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UntitledThe name Vicky Somma is becoming synonymous with 3D printing–and sincere, fun inspiration. She taught herself how to use a printer and then became a motivating force for others with her infectious enthusiasm, finally even causing her husband, Ryan, to ‘catch the bug’ and begin making his own newsworthy items.

At this point we’ve covered both Sommas’ work, from Vicky’s lovely and meticulously fabricated Christmas ornaments, to Ryan’s customized Pachinko machine. More Somma goodness abounds this winter now, causing us to pine just a little for spring, as most of us realize–with lawns covered in blankets of snow–that it’s been quite a while since we heard happy chirping birds.

We are able to get a look at what Vicky Somma refers to as ‘her largest body of work.’ And it indeed shows what a long way Somma has become since receiving her MakerGear M2 and license for Simplify3D in April of last year. A programmer by trade, she intuitively took to what quickly became a hobby, originally teaching herself how to use Blender, and then relying on Shapeways to 3D print her models.

“It feels empowering to me, where everyone can be a creator,” Somma says about her design and 3D printing process.

UntitledAlthough the M2, like most, is a single extruding 3D printer, Somma has learned how to do an awful lot with that, employing a range of creative solutions to get what she wants during the fabrication process–including finding a way to print with multiple colors.

With the 3D printed aviary, Somma made a multi-colored construction after being inspired by her friend Joel Telling, who uses Simplify3D. She was able to come up with two unique software features which allow for multiple print processes, each applying to a separate filament color. She could then, within Simplify3D, use layer modification settings to cause the printer to start or stop operations when it reached a certain height, giving her time to change filament color.

“Before, I would manually pause the prints to change filament colors, which meant I had to stay pretty closely tethered to the printer (less than optimal when you are parenting small children),” she says. “Now I let my process run and finish on its own, and I start the next color on my time. It’s made me a much more engaged mother to my 4-year-old and my 2-year-old!”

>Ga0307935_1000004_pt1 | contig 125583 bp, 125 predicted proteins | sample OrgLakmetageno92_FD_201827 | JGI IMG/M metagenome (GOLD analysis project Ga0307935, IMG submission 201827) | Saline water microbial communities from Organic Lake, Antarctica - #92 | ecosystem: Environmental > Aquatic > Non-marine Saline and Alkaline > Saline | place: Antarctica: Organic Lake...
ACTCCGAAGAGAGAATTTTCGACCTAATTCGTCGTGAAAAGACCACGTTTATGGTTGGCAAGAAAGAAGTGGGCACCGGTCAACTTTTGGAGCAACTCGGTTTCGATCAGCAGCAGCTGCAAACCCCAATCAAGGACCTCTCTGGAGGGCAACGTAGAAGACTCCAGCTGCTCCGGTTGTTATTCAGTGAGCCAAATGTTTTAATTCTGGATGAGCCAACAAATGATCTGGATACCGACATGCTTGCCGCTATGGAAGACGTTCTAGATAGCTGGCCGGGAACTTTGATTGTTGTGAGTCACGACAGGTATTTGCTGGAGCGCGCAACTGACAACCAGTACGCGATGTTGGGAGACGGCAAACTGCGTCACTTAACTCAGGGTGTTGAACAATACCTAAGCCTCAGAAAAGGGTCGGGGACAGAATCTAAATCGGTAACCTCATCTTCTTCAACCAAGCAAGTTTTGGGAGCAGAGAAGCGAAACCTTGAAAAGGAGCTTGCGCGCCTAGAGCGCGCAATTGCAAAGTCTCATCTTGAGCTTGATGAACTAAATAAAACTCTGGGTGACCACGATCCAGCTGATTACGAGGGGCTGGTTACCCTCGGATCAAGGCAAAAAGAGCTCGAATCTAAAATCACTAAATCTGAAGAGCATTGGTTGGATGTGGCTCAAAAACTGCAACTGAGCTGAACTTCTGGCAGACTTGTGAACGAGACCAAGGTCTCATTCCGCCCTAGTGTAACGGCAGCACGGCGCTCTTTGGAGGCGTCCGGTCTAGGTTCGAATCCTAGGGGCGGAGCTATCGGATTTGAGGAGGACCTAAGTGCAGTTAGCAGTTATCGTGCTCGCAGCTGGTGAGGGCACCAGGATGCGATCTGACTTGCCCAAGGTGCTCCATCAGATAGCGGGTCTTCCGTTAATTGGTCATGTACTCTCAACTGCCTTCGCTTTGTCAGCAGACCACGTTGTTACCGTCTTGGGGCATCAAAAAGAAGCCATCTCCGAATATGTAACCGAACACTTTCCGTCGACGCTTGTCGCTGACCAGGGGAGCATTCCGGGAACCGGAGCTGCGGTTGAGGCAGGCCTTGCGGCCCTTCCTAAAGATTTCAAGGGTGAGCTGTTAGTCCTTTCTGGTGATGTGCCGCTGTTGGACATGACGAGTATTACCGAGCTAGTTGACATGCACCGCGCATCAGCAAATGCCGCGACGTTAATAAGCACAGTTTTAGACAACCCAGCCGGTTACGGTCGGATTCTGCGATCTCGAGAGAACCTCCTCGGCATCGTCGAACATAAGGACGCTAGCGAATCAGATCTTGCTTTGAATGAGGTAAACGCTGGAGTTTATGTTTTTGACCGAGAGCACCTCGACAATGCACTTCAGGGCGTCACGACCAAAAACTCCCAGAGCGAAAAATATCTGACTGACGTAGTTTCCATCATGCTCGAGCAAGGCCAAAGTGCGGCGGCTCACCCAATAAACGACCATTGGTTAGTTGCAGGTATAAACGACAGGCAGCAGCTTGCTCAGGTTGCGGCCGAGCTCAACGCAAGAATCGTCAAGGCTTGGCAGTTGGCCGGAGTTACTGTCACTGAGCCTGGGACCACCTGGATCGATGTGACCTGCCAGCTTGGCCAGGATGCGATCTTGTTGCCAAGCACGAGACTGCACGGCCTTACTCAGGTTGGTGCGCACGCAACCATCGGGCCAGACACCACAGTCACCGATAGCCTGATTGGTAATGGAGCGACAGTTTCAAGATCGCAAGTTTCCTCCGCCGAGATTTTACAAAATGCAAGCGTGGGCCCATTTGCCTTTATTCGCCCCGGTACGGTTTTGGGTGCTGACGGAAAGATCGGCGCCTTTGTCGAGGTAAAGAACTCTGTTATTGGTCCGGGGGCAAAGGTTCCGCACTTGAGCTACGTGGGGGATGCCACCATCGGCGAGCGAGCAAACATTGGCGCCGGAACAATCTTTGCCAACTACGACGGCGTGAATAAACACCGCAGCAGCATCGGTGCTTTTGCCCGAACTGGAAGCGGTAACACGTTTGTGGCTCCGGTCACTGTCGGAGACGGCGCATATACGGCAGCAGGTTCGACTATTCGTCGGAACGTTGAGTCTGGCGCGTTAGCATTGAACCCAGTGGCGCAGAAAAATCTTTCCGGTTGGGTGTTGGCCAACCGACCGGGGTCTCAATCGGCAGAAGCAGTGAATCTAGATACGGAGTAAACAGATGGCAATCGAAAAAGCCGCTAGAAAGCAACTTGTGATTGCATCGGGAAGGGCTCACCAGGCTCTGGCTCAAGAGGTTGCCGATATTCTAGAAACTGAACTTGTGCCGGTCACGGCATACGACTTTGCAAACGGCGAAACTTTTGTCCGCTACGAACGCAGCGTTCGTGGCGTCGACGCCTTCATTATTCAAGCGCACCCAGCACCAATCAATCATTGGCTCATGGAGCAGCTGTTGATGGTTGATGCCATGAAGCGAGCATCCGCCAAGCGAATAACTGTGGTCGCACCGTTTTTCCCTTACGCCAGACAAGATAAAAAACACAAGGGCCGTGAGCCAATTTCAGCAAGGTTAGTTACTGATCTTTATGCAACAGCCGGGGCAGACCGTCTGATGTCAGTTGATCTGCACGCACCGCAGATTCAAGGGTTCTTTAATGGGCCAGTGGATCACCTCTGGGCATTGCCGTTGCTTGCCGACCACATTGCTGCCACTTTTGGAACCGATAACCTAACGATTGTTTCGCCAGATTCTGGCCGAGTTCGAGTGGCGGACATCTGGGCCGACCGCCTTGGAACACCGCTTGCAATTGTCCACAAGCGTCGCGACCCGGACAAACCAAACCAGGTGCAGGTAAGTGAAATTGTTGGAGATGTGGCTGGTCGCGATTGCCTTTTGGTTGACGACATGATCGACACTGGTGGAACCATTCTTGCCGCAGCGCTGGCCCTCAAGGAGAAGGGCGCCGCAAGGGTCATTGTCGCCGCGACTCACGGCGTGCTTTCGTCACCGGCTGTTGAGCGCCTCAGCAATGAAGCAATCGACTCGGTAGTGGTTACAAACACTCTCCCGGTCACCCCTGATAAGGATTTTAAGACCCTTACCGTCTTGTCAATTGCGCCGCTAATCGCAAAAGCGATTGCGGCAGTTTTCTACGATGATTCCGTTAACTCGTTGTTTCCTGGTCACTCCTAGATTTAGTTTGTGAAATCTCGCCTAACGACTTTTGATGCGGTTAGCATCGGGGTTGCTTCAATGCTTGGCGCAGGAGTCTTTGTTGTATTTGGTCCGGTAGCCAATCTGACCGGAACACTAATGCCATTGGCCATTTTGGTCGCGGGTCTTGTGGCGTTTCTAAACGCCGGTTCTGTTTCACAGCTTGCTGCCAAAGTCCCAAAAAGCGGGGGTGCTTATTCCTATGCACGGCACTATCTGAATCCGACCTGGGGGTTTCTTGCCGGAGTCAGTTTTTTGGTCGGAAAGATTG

UntitledFor an enthusiast like Somma operating with one desktop in her home that is the very definition of a game changer in what she can create on her own–and how conveniently–as is displayed in her colorful birds, artfully turned out from the MakerGear M2. While the hardware and software offer a lot of help, Somma obviously came to the table with some strong aptitude for arts and crafts.

While just learning the process of digital design and 3D printing tobegin with was an incredibly empowering experience for Somma, she has grown so much with each step along the way–and is now able to use her new-found passion to make an income, selling her work on Etsy, as well as enjoying working on her creations at home with little ones around.

“Don’t be afraid of failed prints. This is not a medium to be afraid of failures. This is a medium to embrace failure! Everyone has them. Everyone. Even super-high tech companies with industrial printers have them,” advises Somma further. “Still afraid of failed prints? The only sure-fire technique I’ve found–get yourself a toddler. They don’t care if your overhangs are sloppy or if you have a stringy print. They’ll play with everything–good prints, bad prints, rafts, support material, skirt remnants, you name it. Everything is a successful print to a toddler.”

UntitledShe also advises novices who are indeed serious about progressing to keep track of both their failed and successful models, suggesting they make a spreadsheet to ‘document each print.’ For the successes, this is extremely helpful when you want to make something again via Simplify3D. as you can simply go to your chart.

It just takes one look at Somma’s 3D printed aviary to see immediately that this talented artist has quickly become a master at her new craft. You also check out more of her work on Etsy. What are your thoughts on Somma’s technique for making multi-colored 3D prints? Discuss in the Vicky Somma’s 3D Printed Aviary forum over on 3DPB.com.

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